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15 A clinical decision tool for prescribing anti-platelet medication for patients with suspected acute coronary syndrome (PAM)
  1. Charles Reynard,
  2. Rick Body
  1. Central Manchester University Hospital NHS Foundation Trust

Abstract

Background The benefit of antiplatelet medication in confirmed acute coronary syndrome (ACS) is well established. In the Emergency Department (ED) diagnostic uncertainty may lead to over-treatment, with consequent risks (e.g., bleeding), or under-treatment, compromising clinical outcomes. Clinicians must subjectively balance the anticipated risks and benefits with their perceived probability of ACS in order to decide whether to prescribe these medications. We aimed to construct a clinical model to optimise and personalise recommendations for anti-platelet prescription in this context.

Methods In stage 1 we conducted three full systematic reviews, which were registered with PROSPERO and conducted according to PRISMA guidelines. We searched MEDLINE, EMBASE and Cochrane to quantify the risks and benefits of ticagrelor, clopidogrel and nothing/placebo in comparison with aspirin alone. We extracted data for (a) the outcomes of cardiovascular death, acute myocardial infarction, stroke and major bleeding at 30 days and 12 months; and (b) weighted patient preferences (utilities) for each outcome or health state.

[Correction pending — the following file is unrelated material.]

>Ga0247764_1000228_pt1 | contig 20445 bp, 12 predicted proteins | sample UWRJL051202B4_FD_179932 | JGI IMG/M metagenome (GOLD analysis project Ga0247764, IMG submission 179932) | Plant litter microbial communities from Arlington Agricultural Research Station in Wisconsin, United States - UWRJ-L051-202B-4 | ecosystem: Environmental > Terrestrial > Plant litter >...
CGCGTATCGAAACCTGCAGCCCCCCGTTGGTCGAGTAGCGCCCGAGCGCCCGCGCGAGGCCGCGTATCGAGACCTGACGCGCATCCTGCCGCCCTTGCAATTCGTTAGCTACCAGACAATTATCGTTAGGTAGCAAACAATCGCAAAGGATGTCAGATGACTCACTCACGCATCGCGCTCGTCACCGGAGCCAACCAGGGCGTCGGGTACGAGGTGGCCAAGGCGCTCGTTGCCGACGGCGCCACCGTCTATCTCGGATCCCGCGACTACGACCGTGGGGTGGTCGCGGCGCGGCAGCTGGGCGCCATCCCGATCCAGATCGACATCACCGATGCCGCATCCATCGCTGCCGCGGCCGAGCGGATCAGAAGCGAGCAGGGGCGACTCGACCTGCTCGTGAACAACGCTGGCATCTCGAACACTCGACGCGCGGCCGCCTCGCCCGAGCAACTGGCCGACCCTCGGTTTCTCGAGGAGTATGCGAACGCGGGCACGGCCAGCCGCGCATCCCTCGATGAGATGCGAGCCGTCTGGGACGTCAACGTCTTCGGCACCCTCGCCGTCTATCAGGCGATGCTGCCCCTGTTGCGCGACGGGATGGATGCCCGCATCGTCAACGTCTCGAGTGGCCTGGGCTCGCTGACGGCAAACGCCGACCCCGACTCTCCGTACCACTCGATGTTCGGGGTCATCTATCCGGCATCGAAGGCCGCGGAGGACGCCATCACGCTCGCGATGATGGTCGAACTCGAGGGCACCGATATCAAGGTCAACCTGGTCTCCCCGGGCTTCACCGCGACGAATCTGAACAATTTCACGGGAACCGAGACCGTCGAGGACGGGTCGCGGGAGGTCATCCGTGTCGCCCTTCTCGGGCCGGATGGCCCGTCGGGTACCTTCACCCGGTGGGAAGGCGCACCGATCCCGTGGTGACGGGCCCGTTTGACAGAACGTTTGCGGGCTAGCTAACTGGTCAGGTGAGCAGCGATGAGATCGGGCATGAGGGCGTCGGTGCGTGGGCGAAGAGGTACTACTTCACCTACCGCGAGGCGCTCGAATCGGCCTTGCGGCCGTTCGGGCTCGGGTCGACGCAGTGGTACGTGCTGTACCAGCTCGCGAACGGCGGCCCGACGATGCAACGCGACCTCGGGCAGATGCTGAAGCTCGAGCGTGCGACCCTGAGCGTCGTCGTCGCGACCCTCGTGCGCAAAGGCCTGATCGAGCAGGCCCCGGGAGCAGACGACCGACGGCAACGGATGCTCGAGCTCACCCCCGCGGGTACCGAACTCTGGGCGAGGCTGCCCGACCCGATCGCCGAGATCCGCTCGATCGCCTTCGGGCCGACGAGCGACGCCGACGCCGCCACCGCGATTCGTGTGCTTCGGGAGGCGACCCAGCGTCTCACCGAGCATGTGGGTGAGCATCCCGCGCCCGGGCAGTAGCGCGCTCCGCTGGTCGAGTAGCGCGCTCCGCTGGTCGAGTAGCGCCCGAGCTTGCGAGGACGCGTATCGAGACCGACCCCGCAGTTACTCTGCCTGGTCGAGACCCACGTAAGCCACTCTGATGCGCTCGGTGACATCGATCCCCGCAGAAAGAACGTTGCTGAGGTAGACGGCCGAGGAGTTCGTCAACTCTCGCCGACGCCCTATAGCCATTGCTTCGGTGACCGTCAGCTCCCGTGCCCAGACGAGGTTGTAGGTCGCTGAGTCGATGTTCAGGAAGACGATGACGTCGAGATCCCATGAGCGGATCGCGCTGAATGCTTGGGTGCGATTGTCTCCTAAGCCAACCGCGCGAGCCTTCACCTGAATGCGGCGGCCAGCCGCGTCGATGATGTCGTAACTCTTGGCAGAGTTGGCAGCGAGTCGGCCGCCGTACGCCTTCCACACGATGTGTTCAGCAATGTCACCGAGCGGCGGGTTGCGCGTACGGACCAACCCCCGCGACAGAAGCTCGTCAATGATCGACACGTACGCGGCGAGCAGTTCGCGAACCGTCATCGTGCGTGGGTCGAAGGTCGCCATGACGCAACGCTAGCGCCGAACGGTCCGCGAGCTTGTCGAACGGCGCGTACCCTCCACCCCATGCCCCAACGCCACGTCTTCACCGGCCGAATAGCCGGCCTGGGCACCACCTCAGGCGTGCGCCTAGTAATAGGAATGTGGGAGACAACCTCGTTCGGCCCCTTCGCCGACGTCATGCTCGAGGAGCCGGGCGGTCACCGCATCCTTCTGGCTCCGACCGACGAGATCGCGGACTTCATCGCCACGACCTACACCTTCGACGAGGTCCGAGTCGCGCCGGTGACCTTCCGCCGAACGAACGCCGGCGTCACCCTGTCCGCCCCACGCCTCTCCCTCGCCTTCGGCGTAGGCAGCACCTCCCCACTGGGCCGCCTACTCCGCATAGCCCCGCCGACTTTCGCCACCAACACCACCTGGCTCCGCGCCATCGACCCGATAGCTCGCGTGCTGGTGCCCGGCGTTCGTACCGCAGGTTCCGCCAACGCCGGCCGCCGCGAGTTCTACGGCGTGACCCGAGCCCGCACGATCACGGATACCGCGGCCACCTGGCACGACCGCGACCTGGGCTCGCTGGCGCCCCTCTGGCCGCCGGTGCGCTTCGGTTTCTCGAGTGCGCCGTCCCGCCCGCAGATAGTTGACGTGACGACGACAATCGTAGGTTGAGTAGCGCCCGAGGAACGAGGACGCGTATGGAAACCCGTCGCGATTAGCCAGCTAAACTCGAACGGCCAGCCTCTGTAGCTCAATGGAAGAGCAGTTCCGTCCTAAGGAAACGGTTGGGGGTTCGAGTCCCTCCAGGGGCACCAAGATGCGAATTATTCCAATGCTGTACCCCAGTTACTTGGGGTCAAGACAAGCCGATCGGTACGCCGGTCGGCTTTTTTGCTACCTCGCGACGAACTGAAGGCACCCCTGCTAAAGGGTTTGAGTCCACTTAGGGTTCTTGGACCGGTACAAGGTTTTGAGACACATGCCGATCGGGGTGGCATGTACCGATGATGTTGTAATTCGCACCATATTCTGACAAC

In stage 2, we used those data to construct a probabilistic model that calculated the probability of each relevant outcome for patients with and without ACS. We assigned the patient-centred utilities identified to each clinical outcome, and calculated the net expected utility for each treatment strategy. Using that model, we calculated the probability of each outcome under conditions of diagnostic uncertainty. We then identified the threshold probability of ACS at which each treatment option became superior. Finally, we ran sensitivity analyses using both one-at-a-time (OATS) and Monte Carlo simulation with 10 000 cases.

Results Systematic review identified three relevant original studies, and three sub-studies. After extracting data, we constructed two separate models, based on clinical outcomes after 30 days and 12 months. Aspirin alone led to greater net utility at probabilities below 7.4%, whereas treatment with ticagrelor led to greater net benefit when the probability of ACS exceeded 8.3% (figures 1 and 2). Sensitivity analyses including 10,000-fold Monte Carlo simulations demonstrated that the models were robust to a wide range of assumptions (figure 3).

Figure 1

Acute coronary syndrome risk thresholds of treatment strategy superiority. (Clopidogrel and ticagrelor treatment strategies included the use of aspirin at ACS treatment)

Figure 2

Net expected utility of anti-platelet therapy in 12 months combined outcome model

Figure 3

A monte carlo simulation (n=10,000) – net expected utility of anti-platelet therapy in 12 month combined outcome model – varying risk and utility outcomes

Conclusion This work suggests that treatment with ticagrelor yields greater net benefit for patients when the probability of ACS exceeds 8.3%. This has potential to improve clinical outcomes when used alongside a prediction model, such as the Manchester Acute Coronary Syndromes (MACS) decision aid, which calculates each patient’s individual probability of ACS. The clinical and cost effectiveness of this novel ‘precision Emergency Medicine’ approach should now be evaluated in clinical studies.

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